‘The Tender Bar’: Ben Affleck Charms in George Clooney’s Underwhelming Coming-of-Age Drama
A young man from a broken home and working-class background rises above his circumstances in George Clooney’s “The Tender Bar.” Based on a memoir of the same name by Pulitzer Prize-winning journalist J.R. Moehringer, this drama follows J.R. (Tye Sheridan, Daniel Ranieri as a child) as he comes of age in Long Island. What transpires is a contrived tale of a young man with big dreams who breaks a generational curse.
“The Tender Bar” is narrated by middle-aged J.R., and the story begins in the ‘70s, when young J.R. and his single mother, Dorothy (Lily Rabe), move back in with Dorothy’s parents (Christopher Lloyd, Sondra James). Also living there is Dorothy’s brother Charlie (Ben Affleck), the manager of a neighborhood bar with a literary theme, called Dickens. Dorothy, Grandpa and Uncle Charlie, the three main adults in J.R.’s life (Grandman mainly stays in the background here), have all failed to achieve great success in life. Grandpa, a graduate of Dartmouth, is now a cranky old man and the owner of a rundown, crowded house. Dorothy has been stuck working as a secretary in order to make ends meet. Charlie, meanwhile, does okay managing the bar, but he comes across as very intelligent and probably could have gone further in life. It is Charlie who first gets his nephew interested in books, and the boy’s love of reading leads to his wanting to be a writer.
The villain of the story is J.R.’s deadbeat father, Papa “The Voice” Moehringer (Max Martini). Despite being a successful radio personality, he doesn’t give Dorothy financial support. As a kid, J.R. is proud of who his dad is and regularly listens to him on the radio, but as he gets older, he realizes he’s an alcoholic and total misogynist. Still, J.R. holds out hope of having a regular father-son relationship with him well into his twenties. This storyline is full of sad clichés, including a scene of young J.R. waiting for his dad to take him to a baseball game for hours until realizing he’s not coming.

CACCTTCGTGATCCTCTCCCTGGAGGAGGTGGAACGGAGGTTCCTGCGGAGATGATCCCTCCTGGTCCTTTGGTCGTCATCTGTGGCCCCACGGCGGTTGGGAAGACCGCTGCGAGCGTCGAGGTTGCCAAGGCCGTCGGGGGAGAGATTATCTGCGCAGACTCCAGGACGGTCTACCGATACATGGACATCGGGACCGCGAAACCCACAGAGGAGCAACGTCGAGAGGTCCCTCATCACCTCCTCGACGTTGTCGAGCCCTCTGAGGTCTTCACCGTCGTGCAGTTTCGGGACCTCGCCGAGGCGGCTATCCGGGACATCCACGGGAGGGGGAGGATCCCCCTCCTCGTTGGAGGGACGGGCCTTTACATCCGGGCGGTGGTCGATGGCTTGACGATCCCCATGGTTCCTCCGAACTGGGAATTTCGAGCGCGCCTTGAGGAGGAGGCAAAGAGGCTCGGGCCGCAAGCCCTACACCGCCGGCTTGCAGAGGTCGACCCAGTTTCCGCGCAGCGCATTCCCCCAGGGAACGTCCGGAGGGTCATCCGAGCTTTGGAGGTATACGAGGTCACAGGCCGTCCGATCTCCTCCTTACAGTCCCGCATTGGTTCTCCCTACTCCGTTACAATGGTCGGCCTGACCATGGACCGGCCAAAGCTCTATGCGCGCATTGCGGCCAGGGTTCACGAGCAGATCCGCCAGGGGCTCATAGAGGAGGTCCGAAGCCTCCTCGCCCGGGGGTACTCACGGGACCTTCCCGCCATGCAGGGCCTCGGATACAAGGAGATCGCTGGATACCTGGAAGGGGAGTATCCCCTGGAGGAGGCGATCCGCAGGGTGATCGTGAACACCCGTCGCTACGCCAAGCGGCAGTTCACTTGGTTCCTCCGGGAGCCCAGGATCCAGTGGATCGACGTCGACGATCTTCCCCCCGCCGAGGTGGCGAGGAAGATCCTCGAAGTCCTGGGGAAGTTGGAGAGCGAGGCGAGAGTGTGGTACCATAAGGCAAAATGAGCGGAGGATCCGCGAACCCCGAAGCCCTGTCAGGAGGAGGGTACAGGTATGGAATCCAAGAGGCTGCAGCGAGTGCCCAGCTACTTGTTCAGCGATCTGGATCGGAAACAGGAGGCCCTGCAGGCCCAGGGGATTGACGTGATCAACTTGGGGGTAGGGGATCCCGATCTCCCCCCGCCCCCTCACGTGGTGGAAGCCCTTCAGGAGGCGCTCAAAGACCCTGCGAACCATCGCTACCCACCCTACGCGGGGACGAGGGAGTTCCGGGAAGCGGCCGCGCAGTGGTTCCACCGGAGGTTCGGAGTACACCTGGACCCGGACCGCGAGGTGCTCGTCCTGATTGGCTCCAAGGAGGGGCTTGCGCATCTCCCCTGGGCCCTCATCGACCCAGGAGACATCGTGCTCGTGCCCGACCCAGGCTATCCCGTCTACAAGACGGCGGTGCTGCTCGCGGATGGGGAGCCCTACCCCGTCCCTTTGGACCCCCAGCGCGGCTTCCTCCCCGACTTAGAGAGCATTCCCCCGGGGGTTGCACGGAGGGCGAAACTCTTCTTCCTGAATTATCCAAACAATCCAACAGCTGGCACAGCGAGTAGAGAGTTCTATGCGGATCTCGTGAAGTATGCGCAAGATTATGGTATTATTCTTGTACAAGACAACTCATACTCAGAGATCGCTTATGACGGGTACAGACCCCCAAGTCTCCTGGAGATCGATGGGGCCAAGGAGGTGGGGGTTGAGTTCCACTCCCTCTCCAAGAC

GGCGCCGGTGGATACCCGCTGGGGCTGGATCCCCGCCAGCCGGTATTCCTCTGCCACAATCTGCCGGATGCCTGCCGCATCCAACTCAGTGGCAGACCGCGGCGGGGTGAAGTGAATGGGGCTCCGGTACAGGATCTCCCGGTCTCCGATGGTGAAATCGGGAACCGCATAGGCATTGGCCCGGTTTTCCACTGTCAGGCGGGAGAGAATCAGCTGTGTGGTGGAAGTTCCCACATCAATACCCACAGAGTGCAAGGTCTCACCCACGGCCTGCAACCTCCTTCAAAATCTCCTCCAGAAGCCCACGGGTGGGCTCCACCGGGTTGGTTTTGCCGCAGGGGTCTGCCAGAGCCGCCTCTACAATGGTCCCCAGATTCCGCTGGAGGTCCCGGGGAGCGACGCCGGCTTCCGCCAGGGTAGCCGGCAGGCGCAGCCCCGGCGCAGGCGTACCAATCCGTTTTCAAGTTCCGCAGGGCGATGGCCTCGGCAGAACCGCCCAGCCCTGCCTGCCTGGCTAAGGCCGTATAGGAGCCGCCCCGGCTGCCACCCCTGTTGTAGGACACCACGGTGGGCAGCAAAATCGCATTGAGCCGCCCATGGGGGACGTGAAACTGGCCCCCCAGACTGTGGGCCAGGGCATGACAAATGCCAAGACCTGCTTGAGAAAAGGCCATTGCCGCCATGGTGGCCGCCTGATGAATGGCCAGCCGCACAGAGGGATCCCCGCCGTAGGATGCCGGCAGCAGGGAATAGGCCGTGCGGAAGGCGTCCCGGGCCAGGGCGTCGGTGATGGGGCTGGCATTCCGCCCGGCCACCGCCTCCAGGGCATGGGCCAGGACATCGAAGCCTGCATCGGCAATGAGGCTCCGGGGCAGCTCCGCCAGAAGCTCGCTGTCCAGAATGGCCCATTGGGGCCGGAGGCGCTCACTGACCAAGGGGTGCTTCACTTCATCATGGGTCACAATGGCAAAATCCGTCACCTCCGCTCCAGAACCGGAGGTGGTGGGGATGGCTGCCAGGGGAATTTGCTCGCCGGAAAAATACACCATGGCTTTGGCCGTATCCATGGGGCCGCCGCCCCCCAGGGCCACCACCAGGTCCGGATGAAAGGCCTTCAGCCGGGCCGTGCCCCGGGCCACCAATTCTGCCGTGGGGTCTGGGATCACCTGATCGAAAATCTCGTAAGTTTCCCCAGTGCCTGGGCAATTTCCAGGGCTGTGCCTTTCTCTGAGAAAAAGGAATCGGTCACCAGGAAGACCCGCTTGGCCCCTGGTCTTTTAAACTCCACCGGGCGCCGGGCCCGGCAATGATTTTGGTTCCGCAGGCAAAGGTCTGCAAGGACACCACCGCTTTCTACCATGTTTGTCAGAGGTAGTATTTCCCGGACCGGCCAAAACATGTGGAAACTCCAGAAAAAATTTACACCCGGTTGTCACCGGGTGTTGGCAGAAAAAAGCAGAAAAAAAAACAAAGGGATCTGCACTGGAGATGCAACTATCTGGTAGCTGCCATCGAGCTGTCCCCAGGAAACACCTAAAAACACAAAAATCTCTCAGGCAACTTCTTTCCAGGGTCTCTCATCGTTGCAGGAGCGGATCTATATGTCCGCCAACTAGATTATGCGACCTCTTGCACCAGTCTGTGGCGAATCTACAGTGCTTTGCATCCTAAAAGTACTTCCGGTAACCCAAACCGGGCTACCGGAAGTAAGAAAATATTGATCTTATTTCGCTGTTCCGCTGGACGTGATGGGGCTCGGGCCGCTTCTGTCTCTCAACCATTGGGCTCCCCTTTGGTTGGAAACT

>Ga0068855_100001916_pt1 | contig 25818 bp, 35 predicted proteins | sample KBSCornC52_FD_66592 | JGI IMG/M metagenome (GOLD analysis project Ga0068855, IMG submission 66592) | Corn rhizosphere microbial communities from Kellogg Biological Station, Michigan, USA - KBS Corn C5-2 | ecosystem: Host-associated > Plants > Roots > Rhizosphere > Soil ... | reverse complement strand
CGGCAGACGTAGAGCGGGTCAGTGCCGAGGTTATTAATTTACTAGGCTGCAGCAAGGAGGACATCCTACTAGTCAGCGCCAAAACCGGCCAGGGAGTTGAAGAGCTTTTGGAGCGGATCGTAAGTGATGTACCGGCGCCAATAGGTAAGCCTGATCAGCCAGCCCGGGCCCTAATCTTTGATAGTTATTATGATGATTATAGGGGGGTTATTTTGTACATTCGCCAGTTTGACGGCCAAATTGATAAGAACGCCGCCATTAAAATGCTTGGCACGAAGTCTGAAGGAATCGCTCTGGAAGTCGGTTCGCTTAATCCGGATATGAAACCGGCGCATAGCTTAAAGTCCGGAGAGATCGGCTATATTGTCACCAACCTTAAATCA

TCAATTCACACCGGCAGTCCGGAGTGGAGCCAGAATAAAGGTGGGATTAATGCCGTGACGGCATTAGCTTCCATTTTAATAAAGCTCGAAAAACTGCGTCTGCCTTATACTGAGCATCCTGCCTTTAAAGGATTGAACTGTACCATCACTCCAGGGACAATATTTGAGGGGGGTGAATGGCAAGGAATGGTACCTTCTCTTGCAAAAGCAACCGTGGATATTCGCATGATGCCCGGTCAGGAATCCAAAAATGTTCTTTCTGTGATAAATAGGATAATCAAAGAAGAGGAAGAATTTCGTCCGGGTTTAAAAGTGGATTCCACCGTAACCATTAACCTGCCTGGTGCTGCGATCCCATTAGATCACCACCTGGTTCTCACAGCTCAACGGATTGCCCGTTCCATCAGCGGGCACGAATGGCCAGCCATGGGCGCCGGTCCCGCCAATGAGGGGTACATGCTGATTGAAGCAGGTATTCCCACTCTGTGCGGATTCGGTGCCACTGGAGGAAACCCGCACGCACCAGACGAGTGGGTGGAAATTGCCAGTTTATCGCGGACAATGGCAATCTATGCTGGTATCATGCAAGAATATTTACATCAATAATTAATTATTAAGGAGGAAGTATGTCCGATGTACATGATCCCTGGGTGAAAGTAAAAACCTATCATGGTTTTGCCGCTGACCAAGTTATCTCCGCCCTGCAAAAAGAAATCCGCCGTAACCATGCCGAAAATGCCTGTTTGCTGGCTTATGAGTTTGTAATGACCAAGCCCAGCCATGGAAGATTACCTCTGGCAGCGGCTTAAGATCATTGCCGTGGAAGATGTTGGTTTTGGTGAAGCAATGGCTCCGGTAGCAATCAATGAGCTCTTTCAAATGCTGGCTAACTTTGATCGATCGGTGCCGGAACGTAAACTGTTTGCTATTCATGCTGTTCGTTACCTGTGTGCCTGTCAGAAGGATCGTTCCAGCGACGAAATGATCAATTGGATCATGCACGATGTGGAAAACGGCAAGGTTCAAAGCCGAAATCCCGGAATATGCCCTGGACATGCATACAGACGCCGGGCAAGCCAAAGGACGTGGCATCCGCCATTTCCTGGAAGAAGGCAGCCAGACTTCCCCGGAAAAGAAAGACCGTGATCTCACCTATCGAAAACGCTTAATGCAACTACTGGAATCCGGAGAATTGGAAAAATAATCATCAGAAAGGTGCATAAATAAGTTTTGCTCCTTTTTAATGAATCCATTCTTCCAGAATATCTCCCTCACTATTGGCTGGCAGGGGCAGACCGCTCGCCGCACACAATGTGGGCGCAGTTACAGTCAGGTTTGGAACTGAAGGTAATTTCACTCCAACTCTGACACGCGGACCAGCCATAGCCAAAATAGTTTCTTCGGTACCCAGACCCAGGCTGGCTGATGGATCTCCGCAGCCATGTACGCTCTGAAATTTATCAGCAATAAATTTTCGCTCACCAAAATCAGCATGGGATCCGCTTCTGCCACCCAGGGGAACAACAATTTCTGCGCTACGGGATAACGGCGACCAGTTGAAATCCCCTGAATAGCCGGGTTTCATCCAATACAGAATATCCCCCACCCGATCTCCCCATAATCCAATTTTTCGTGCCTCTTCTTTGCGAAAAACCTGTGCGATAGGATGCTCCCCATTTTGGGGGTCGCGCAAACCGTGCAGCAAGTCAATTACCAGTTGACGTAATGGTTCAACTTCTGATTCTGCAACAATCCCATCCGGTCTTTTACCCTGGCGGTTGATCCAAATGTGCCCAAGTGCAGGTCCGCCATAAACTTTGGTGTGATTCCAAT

Dorothy, meanwhile, invests a lot into her son, and presses upon him from an early age that he must attend an Ivy League school. While some kids might buckle under that type of pressure, J.R., a dutiful son, succeeds and is accepted into Yale. Freshman year, he meets and falls in love with the sophisticated Sidney (Briana Middleton), but the relationship ends after she takes him home for Christmas, only to dump him at her parents’ house. He remains fixated on her the rest of his college career, and the viewer is made to think that we’re supposed to be rooting for them to get together, even though Sidney is snooty and not very considerate of J.R.’s feelings. Way too much time is spent lingering on this unrequited love, only for him to be let down by a marriage announcement in the paper.
While J.R. certainly faces trials in his life, there are not enough obstacles put in his path to build much tension. After Yale, he lands a gig at the New York Times, and there are few bumps in his career. One has to wonder why this particular life story was interesting enough to be published, let alone be made into a film by George Clooney. Clooney makes few interesting choices here, and overall the film is underwhelming. It’s one saving grace is its performances, especially Affleck’s, as the actor oozes charisma, playing the type of everyman role that made him a star in the first place. Sheridan, Rabe and Lloyd also impress, rising above this mediocre screenplay.
“The Tender Bar” releases Dec. 17 in Los Angeles and New York, Dec. 22 nationwide and Jan. 7 on Amazon Prime Video.